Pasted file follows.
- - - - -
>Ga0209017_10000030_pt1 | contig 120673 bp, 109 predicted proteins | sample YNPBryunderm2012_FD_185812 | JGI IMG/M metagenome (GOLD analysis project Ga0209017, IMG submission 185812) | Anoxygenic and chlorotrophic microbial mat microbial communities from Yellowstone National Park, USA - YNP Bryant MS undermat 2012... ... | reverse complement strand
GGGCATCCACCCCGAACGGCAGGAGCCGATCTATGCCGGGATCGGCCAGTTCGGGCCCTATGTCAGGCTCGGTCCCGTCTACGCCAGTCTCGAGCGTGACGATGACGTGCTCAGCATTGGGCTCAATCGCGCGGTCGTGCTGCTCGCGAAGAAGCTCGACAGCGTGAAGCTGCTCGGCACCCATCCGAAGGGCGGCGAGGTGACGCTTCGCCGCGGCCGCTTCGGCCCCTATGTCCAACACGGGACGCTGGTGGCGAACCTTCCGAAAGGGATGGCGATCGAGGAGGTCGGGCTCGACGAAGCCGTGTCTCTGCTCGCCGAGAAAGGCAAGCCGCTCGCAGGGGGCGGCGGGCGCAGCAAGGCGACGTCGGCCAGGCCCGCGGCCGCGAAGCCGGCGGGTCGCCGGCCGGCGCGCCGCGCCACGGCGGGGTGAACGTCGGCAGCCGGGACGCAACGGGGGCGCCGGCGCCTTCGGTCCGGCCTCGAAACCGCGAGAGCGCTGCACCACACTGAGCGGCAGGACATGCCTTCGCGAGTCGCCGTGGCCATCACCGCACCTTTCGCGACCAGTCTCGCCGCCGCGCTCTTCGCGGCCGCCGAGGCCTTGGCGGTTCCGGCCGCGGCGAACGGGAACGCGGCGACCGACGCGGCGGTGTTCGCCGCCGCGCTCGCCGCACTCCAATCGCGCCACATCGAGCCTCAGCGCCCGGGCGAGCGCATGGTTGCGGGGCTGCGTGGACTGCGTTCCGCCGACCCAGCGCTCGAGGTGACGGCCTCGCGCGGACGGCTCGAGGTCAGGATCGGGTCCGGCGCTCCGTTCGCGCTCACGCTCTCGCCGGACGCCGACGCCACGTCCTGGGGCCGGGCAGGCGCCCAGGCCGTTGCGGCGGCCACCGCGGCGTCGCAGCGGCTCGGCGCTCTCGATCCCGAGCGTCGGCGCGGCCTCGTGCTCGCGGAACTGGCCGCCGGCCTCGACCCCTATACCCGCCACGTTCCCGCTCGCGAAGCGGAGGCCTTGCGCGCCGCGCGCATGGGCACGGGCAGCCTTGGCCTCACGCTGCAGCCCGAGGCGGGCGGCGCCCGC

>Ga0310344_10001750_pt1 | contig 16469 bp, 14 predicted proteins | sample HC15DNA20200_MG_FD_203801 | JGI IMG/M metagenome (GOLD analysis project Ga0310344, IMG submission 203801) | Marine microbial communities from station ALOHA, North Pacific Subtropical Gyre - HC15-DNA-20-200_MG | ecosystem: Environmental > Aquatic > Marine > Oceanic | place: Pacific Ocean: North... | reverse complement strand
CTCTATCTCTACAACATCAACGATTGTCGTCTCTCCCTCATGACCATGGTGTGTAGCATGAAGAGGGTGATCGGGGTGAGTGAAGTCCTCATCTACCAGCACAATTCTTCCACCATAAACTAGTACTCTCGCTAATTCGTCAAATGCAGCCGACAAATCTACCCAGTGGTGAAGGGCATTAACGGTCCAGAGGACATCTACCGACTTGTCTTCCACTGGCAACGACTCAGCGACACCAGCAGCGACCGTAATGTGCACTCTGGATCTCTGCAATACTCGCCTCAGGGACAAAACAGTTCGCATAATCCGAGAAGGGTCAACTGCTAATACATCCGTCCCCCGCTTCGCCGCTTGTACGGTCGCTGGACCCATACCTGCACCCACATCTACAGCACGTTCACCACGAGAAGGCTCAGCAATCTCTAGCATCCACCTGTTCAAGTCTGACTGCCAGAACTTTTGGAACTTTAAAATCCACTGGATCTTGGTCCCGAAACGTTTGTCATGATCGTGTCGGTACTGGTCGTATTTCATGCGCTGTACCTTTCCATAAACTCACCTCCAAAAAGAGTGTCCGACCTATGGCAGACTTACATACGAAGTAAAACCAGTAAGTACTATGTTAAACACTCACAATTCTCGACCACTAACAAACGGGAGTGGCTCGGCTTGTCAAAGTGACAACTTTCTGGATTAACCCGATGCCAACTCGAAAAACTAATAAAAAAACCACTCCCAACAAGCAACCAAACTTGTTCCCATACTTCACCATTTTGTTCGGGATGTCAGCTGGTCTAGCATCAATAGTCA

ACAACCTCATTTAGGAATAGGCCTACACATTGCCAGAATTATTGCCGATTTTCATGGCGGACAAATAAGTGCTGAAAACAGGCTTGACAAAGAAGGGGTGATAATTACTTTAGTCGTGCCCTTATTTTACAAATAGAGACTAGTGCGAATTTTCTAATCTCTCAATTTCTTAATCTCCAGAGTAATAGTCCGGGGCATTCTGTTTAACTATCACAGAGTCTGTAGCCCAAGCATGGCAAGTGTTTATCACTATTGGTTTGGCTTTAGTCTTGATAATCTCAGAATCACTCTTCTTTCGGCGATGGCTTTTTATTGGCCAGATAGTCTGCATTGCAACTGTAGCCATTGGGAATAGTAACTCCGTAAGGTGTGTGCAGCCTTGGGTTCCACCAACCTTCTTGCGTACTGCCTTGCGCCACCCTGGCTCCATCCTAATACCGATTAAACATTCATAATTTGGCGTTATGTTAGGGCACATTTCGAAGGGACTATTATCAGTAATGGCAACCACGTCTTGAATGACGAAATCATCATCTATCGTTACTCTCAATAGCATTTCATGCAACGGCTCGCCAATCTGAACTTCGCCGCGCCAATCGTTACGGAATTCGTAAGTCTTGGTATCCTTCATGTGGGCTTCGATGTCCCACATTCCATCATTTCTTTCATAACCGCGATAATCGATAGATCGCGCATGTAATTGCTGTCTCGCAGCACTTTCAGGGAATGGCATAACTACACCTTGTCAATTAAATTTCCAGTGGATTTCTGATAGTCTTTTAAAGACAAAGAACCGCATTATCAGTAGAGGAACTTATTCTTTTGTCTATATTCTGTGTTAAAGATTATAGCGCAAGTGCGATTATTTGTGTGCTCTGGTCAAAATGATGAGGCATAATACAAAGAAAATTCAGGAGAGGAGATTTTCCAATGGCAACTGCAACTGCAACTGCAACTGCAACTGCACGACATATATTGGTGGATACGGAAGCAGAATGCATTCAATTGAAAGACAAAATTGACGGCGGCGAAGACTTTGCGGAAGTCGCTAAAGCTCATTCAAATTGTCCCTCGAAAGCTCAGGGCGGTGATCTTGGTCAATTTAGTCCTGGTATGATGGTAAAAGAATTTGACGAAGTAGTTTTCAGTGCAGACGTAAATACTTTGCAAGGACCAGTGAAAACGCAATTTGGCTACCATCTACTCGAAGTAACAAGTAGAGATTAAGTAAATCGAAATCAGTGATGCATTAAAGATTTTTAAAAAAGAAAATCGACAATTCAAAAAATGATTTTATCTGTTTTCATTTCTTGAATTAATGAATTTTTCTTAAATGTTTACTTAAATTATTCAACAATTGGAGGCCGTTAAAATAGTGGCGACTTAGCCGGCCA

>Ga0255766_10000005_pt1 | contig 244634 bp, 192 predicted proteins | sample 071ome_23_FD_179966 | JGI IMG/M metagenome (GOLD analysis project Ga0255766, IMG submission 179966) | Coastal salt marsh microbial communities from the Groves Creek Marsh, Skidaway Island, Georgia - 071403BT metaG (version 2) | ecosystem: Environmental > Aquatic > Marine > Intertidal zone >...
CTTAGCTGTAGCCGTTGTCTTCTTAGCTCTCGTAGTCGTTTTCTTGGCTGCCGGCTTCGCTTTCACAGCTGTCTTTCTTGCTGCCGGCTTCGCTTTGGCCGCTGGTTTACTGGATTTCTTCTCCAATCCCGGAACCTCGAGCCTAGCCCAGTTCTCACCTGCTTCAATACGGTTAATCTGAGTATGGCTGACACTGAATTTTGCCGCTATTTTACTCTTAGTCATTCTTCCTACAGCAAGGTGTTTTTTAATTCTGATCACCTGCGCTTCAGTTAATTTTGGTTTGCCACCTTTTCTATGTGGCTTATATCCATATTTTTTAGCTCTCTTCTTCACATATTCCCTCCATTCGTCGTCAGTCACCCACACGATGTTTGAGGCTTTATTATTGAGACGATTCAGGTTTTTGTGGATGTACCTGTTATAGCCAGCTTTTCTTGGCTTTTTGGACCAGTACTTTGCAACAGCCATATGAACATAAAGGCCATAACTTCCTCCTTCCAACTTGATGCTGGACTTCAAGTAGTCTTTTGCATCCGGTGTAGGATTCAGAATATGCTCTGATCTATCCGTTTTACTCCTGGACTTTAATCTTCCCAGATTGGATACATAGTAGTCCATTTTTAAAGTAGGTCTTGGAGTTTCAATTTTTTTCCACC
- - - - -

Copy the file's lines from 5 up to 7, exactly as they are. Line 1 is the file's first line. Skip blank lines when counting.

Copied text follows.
ACAACCTCATTTAGGAATAGGCCTACACATTGCCAGAATTATTGCCGATTTTCATGGCGGACAAATAAGTGCTGAAAACAGGCTTGACAAAGAAGGGGTGATAATTACTTTAGTCGTGCCCTTATTTTACAAATAGAGACTAGTGCGAATTTTCTAATCTCTCAATTTCTTAATCTCCAGAGTAATAGTCCGGGGCATTCTGTTTAACTATCACAGAGTCTGTAGCCCAAGCATGGCAAGTGTTTATCACTATTGGTTTGGCTTTAGTCTTGATAATCTCAGAATCACTCTTCTTTCGGCGATGGCTTTTTATTGGCCAGATAGTCTGCATTGCAACTGTAGCCATTGGGAATAGTAACTCCGTAAGGTGTGTGCAGCCTTGGGTTCCACCAACCTTCTTGCGTACTGCCTTGCGCCACCCTGGCTCCATCCTAATACCGATTAAACATTCATAATTTGGCGTTATGTTAGGGCACATTTCGAAGGGACTATTATCAGTAATGGCAACCACGTCTTGAATGACGAAATCATCATCTATCGTTACTCTCAATAGCATTTCATGCAACGGCTCGCCAATCTGAACTTCGCCGCGCCAATCGTTACGGAATTCGTAAGTCTTGGTATCCTTCATGTGGGCTTCGATGTCCCACATTCCATCATTTCTTTCATAACCGCGATAATCGATAGATCGCGCATGTAATTGCTGTCTCGCAGCACTTTCAGGGAATGGCATAACTACACCTTGTCAATTAAATTTCCAGTGGATTTCTGATAGTCTTTTAAAGACAAAGAACCGCATTATCAGTAGAGGAACTTATTCTTTTGTCTATATTCTGTGTTAAAGATTATAGCGCAAGTGCGATTATTTGTGTGCTCTGGTCAAAATGATGAGGCATAATACAAAGAAAATTCAGGAGAGGAGATTTTCCAATGGCAACTGCAACTGCAACTGCAACTGCAACTGCACGACATATATTGGTGGATACGGAAGCAGAATGCATTCAATTGAAAGACAAAATTGACGGCGGCGAAGACTTTGCGGAAGTCGCTAAAGCTCATTCAAATTGTCCCTCGAAAGCTCAGGGCGGTGATCTTGGTCAATTTAGTCCTGGTATGATGGTAAAAGAATTTGACGAAGTAGTTTTCAGTGCAGACGTAAATACTTTGCAAGGACCAGTGAAAACGCAATTTGGCTACCATCTACTCGAAGTAACAAGTAGAGATTAAGTAAATCGAAATCAGTGATGCATTAAAGATTTTTAAAAAAGAAAATCGACAATTCAAAAAATGATTTTATCTGTTTTCATTTCTTGAATTAATGAATTTTTCTTAAATGTTTACTTAAATTATTCAACAATTGGAGGCCGTTAAAATAGTGGCGACTTAGCCGGCCA

>Ga0255766_10000005_pt1 | contig 244634 bp, 192 predicted proteins | sample 071ome_23_FD_179966 | JGI IMG/M metagenome (GOLD analysis project Ga0255766, IMG submission 179966) | Coastal salt marsh microbial communities from the Groves Creek Marsh, Skidaway Island, Georgia - 071403BT metaG (version 2) | ecosystem: Environmental > Aquatic > Marine > Intertidal zone >...
CTTAGCTGTAGCCGTTGTCTTCTTAGCTCTCGTAGTCGTTTTCTTGGCTGCCGGCTTCGCTTTCACAGCTGTCTTTCTTGCTGCCGGCTTCGCTTTGGCCGCTGGTTTACTGGATTTCTTCTCCAATCCCGGAACCTCGAGCCTAGCCCAGTTCTCACCTGCTTCAATACGGTTAATCTGAGTATGGCTGACACTGAATTTTGCCGCTATTTTACTCTTAGTCATTCTTCCTACAGCAAGGTGTTTTTTAATTCTGATCACCTGCGCTTCAGTTAATTTTGGTTTGCCACCTTTTCTATGTGGCTTATATCCATATTTTTTAGCTCTCTTCTTCACATATTCCCTCCATTCGTCGTCAGTCACCCACACGATGTTTGAGGCTTTATTATTGAGACGATTCAGGTTTTTGTGGATGTACCTGTTATAGCCAGCTTTTCTTGGCTTTTTGGACCAGTACTTTGCAACAGCCATATGAACATAAAGGCCATAACTTCCTCCTTCCAACTTGATGCTGGACTTCAAGTAGTCTTTTGCATCCGGTGTAGGATTCAGAATATGCTCTGATCTATCCGTTTTACTCCTGGACTTTAATCTTCCCAGATTGGATACATAGTAGTCCATTTTTAAAGTAGGTCTTGGAGTTTCAATTTTTTTCCACC